WASHINGTON, Mich. (WOOD) — Progressive Democrats fear the president and Speaker of the House Kevin McCarthy’s debt ceiling deal will strip food stamps from the country’s most vulnerable Americans.
After some deliberation this afternoon, Rep. Cori Bush, D-MO, said she cannot, in good conscience, vote to take food out of people’s mouths. Her “no” vote adds to a growing list of Democrats and Republicans opposing the bill.
“This is not about people who are lazy,” said Bush.
She is refusing to support expanded work requirements for food stamps in the debt ceiling deal, saying the federal program was lifeline when she was pregnant.
“For me, that would have meant I would not have been able to receive any — not a dollar, of food stamps … because I could not work,” said Bush.
Wednesday, Bush tried to remove the new standards from the bill but Republicans blocked that effort.
“We’re talking about $6 per day,” Bush said.
If it passes, adults 54 and under without dependents must work at least 80 hours a month to receive food stamps. That’s up from the current age cap of 49.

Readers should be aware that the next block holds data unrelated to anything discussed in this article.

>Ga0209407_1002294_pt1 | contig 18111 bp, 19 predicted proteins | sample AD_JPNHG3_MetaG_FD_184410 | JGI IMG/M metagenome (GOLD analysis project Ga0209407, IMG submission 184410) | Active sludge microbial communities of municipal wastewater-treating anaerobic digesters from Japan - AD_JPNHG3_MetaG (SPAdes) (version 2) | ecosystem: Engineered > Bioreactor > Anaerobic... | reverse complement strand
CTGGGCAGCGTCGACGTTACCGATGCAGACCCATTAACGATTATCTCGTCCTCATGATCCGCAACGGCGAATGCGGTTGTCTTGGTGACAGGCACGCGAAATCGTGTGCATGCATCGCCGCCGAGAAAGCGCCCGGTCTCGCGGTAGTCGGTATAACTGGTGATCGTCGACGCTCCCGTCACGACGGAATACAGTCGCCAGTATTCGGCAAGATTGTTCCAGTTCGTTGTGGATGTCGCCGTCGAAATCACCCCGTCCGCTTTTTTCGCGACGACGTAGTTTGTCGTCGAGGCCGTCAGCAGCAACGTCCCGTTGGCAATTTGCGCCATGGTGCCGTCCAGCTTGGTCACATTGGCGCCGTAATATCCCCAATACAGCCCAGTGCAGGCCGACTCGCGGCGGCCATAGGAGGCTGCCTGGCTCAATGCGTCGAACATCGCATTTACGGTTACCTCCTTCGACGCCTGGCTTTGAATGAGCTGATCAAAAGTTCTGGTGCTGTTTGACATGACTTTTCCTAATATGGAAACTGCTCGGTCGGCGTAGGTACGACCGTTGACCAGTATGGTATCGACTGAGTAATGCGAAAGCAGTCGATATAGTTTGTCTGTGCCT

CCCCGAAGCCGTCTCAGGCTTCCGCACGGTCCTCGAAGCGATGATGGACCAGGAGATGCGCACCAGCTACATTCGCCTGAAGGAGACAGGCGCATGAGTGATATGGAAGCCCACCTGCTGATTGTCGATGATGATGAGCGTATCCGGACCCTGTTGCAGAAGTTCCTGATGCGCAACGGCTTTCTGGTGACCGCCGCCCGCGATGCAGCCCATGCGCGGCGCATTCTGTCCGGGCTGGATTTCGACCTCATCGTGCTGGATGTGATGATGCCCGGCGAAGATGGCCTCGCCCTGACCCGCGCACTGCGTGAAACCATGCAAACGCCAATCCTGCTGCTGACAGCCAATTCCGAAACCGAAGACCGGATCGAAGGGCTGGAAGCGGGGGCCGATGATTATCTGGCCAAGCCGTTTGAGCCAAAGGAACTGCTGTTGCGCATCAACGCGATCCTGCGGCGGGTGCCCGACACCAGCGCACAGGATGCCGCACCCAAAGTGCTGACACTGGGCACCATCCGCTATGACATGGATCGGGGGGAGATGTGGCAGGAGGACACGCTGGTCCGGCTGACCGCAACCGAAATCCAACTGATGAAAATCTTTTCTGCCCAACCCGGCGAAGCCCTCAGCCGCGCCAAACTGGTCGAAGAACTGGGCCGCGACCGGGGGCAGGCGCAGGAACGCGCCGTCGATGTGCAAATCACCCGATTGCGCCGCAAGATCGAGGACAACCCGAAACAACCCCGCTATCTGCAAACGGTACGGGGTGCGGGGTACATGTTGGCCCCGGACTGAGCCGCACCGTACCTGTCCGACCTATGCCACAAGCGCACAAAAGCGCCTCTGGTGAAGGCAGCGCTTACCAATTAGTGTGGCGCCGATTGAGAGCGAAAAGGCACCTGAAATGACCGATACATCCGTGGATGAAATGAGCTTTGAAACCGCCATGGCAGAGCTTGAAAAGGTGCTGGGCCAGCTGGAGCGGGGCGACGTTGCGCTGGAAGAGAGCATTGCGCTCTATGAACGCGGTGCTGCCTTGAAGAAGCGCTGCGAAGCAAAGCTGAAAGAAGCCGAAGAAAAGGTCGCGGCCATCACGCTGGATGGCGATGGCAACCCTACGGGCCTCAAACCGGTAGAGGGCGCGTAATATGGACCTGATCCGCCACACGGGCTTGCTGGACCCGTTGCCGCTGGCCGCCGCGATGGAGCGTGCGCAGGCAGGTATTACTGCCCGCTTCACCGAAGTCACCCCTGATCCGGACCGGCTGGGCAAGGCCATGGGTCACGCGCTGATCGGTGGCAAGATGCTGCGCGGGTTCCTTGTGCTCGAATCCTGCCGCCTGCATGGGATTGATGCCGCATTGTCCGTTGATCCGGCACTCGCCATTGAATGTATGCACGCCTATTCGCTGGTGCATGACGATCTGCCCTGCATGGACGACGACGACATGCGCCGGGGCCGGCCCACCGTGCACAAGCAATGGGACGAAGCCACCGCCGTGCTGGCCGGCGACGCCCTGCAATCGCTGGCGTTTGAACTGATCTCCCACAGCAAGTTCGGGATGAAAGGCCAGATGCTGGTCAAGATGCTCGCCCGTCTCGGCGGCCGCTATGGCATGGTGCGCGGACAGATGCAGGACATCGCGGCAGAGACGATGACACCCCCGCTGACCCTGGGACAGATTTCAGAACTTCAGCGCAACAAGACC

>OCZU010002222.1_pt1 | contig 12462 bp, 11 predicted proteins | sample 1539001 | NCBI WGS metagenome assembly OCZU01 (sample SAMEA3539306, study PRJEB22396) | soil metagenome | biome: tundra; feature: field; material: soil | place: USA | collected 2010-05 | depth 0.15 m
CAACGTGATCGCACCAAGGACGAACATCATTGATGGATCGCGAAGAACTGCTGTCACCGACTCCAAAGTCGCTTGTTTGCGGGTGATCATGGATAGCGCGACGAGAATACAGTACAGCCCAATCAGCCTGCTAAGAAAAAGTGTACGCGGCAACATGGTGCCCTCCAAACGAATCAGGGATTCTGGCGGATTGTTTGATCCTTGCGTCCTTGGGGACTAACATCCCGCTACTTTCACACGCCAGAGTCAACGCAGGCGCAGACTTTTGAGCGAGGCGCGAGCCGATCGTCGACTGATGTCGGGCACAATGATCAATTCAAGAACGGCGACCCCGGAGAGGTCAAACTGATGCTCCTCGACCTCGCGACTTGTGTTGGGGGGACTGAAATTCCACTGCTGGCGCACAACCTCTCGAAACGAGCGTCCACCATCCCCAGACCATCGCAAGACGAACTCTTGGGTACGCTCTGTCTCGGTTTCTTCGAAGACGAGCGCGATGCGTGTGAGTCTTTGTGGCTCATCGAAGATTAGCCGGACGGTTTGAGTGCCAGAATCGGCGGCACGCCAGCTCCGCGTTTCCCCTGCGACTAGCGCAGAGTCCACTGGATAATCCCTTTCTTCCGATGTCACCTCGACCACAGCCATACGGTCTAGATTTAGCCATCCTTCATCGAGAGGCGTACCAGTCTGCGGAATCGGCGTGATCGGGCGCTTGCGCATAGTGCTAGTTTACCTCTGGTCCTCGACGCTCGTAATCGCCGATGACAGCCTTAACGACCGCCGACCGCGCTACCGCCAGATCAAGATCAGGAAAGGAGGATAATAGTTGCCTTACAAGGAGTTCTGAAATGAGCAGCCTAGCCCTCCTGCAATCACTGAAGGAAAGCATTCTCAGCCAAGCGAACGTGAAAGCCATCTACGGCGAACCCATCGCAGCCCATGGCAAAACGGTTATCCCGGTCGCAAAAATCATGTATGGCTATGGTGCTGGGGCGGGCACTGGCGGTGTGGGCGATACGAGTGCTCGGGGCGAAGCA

But Democrats like congressional Black caucus chair Steven Harsford said there is a silver lining.
“It increases SNAP benefits for about 78,000 people a month,” said Rep. Steven Horsford, D-NV.
Horsford is among the Democrats reluctantly supporting the package because it expands benefits for groups like foster youth and veterans.
“Republicans started with wanting to kick a million people off and in fact we’re going to be able to add about 900,000 people on,” said Horsford.
But that’s exactly why Republicans like Byron Donalds, R-FL, aim to tank the deal.
“Basically, it’s a wash fiscally. Work requirements, the purpose of that is twofold. One, it’s yeah, it’s to help federal spending but also it’s to help get people back into the workforce,” said Donalds.
Bush says she is grateful the White House protected other programs, but wants to put the focus on people.
“We also have to think about who we’re hurting. They see numbers, they don’t see people,” said Bush.